At the end of Henderson Waves Bridge, a shaded jungle path leads to a hilly peak where one of the more quirky features of the Southern Ridges comes into view. Alkaff Mansion is a 1914 building that was built by a prosperous Arab trading family (Syed Abdul Rahman bin Abdullah Alkaff). It’s grand with extensive terraced gardens, apparently this site hosted some of Singapore’s best garden parties and dances in the 1930s. It’s not hard to imagine a big party being held here, but the mansion has had a mixed history as it was mysteriously abandoned in the lead up to World War 2. Subsequently, several restaurants that have come and gone with more periods of being abandoned. Nowadays the site is well maintained by the parks authority, with some over priced cafes. I’m guessing that the restaurants face an uphill battle, as the site is not close to public transport and there is amazing food elsewhere nearby.
Continuing westward, you’ll reach my favourite part of the trail, as there is an elevated walkway with easy gradients that meanders through the forest canopy.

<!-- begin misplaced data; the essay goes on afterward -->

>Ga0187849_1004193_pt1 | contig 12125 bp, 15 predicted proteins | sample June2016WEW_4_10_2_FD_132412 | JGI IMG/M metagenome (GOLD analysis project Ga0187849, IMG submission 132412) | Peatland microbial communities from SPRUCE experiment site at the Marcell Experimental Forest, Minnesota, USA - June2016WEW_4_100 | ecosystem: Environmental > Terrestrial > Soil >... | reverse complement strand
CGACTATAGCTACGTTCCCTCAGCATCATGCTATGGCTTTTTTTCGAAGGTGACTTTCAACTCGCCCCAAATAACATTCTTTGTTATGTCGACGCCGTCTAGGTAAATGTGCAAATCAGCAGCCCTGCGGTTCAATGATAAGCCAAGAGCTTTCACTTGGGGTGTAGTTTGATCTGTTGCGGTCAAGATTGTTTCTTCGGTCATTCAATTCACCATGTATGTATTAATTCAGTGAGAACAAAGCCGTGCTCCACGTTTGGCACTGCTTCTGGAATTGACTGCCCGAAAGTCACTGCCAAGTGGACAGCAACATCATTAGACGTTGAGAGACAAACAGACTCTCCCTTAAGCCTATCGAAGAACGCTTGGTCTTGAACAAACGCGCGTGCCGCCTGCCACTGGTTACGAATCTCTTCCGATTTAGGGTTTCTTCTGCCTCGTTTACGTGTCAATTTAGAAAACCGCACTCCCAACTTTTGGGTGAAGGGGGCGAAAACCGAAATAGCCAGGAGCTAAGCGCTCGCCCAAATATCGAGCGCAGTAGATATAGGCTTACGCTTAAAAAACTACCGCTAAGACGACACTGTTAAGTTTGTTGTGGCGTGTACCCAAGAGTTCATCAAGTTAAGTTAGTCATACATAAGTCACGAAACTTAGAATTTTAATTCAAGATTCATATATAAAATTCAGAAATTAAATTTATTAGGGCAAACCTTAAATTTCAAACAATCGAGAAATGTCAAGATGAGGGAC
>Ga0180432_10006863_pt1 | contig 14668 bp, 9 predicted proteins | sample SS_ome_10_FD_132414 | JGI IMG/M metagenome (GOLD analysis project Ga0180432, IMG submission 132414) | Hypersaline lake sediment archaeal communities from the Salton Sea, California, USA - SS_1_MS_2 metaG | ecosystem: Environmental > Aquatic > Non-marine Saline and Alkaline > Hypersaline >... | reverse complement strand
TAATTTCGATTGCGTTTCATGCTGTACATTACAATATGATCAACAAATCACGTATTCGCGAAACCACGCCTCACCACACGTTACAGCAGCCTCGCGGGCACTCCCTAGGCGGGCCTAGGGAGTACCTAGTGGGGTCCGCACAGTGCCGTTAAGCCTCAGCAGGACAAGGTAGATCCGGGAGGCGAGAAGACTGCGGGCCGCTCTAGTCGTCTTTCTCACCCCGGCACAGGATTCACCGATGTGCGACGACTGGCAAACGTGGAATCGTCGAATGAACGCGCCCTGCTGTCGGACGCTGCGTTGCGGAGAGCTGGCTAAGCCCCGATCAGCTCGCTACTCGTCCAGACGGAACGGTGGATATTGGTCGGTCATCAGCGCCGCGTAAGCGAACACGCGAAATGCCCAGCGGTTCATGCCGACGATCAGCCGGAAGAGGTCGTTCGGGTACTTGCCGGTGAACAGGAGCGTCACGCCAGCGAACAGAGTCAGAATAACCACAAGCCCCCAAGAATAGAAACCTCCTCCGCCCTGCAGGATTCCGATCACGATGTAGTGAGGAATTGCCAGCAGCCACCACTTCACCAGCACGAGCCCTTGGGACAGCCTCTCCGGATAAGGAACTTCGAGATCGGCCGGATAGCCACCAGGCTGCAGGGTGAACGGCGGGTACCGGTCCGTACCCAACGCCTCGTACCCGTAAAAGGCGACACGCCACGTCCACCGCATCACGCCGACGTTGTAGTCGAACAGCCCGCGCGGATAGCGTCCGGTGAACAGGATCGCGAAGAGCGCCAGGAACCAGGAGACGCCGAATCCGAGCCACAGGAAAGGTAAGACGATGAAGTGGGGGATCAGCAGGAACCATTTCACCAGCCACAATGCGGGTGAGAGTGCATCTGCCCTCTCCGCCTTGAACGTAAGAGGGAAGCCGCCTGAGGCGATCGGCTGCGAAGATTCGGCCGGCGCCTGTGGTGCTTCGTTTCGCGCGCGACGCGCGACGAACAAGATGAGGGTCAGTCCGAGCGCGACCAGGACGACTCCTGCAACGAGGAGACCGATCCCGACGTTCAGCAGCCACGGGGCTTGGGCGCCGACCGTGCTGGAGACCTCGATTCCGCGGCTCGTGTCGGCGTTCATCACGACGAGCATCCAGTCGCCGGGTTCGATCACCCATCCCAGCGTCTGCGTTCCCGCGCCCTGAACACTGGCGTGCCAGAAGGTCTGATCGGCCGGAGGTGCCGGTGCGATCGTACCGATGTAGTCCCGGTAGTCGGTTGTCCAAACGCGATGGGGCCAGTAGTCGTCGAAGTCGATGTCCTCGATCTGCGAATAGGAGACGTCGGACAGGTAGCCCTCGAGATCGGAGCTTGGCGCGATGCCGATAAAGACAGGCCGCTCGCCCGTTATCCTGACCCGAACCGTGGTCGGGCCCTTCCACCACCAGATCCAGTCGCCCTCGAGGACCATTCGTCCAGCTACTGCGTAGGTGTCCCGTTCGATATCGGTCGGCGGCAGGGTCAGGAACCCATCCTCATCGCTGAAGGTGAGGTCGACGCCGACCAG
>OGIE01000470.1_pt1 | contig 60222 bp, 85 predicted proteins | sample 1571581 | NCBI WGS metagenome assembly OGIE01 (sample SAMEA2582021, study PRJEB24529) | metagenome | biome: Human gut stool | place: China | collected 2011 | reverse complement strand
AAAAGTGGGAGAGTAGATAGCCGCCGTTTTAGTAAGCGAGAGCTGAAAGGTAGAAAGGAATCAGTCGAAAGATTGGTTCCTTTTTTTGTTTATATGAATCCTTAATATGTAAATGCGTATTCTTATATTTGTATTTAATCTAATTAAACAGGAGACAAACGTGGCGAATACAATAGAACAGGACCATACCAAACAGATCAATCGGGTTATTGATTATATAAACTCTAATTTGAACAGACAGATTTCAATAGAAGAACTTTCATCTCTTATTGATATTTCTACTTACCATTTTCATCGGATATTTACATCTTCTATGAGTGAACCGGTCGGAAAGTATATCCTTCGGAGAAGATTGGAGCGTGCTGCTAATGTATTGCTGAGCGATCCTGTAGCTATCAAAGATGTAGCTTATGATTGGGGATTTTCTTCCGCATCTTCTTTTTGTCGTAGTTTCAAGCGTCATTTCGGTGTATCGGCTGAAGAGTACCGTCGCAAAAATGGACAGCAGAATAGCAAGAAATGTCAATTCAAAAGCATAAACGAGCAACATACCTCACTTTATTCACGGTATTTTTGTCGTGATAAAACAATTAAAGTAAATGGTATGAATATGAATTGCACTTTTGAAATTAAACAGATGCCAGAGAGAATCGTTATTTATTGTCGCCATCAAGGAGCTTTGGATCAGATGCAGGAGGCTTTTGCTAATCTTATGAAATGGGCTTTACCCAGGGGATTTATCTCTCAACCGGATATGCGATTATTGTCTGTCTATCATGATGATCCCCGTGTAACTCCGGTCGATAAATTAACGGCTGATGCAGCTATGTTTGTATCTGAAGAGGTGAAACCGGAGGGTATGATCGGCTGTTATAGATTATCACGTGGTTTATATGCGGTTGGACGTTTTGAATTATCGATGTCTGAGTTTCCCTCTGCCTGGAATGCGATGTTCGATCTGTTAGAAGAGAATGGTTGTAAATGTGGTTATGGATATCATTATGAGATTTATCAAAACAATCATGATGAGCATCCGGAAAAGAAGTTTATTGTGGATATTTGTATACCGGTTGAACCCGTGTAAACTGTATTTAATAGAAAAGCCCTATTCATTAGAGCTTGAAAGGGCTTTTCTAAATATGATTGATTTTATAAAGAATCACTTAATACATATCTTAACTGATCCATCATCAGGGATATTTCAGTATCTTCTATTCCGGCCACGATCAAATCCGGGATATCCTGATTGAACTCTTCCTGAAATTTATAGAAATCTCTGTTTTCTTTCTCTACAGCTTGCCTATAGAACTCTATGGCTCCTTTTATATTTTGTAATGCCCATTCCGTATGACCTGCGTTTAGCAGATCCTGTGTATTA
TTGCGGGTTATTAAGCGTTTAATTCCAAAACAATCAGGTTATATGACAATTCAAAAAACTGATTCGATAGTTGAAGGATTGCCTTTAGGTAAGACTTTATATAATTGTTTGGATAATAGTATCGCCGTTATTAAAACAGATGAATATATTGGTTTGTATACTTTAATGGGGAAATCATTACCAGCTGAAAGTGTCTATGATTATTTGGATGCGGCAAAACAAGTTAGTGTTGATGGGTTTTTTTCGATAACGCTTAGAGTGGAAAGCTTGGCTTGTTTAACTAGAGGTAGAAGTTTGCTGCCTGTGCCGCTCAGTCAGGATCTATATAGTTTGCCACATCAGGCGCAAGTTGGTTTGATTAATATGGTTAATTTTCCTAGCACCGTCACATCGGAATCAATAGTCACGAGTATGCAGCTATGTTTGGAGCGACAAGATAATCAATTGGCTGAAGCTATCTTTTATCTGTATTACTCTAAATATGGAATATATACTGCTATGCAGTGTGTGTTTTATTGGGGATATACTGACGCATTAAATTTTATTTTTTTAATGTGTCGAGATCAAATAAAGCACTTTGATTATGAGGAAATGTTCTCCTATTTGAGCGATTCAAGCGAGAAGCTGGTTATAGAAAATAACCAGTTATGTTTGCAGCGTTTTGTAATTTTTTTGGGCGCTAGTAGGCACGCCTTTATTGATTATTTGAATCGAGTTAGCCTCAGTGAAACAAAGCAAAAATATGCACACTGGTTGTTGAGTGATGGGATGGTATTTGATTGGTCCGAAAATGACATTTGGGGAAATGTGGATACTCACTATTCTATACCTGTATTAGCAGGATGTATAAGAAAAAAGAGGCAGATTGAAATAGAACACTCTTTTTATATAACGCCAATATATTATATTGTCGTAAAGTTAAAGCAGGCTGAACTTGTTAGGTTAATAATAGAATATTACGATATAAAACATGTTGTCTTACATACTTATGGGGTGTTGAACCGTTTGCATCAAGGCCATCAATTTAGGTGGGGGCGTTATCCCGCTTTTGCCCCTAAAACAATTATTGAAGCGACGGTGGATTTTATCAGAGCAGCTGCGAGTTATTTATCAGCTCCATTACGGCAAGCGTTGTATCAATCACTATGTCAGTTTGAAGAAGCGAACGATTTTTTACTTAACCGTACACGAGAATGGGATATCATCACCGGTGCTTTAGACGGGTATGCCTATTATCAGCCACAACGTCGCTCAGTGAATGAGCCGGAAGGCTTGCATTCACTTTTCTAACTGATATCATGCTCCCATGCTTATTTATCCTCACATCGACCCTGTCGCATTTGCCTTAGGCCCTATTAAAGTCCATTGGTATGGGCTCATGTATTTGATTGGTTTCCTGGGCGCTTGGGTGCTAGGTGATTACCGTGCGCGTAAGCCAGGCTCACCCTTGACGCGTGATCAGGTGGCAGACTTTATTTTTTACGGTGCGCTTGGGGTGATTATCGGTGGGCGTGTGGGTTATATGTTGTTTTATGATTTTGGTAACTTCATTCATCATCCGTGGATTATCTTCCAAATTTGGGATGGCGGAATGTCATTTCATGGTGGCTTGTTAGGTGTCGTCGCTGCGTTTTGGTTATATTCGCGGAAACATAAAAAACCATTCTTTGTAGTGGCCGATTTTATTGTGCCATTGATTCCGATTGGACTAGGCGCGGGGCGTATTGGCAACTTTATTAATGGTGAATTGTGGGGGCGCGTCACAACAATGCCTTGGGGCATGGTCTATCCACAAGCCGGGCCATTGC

In this part of the walk, there’s a good chance of encountering some of the surprising equatorial birdlife even though you are in the city. My favourites are the sunbirds, as they often hang out within a metre or two of the walkway. The walkway has a very gradual gradient that twists down the hill, past some old black and white houses to Alexandra Road.
Once you reach the bottom of the hill, there’s a bridge that crosses Alexandra Road. You can continue on a walking trail that leads further west to Hort Park and Kent Ridge. Multiple bus routes can take you back to an MRT station from Alexandra Road, or you can wander around some of the interesting old barracks (Gillman Barracks), or the Interlace Apartments, which have interesting geometrical designs.
Getting there and away
Singapore’s public transport system is very easy to navigate. Morang Trail starts at Exit D of Harbourfront MRT and ends at Alexandra Road, where you can take several buses back to the same MRT station (93, 963, 100, 166, 61, 97). If you exit at any point along the ridges walk, it’s very easy to find a bus back to the city or another MRT station.
Here’s a useful map and blog by Nature Walker: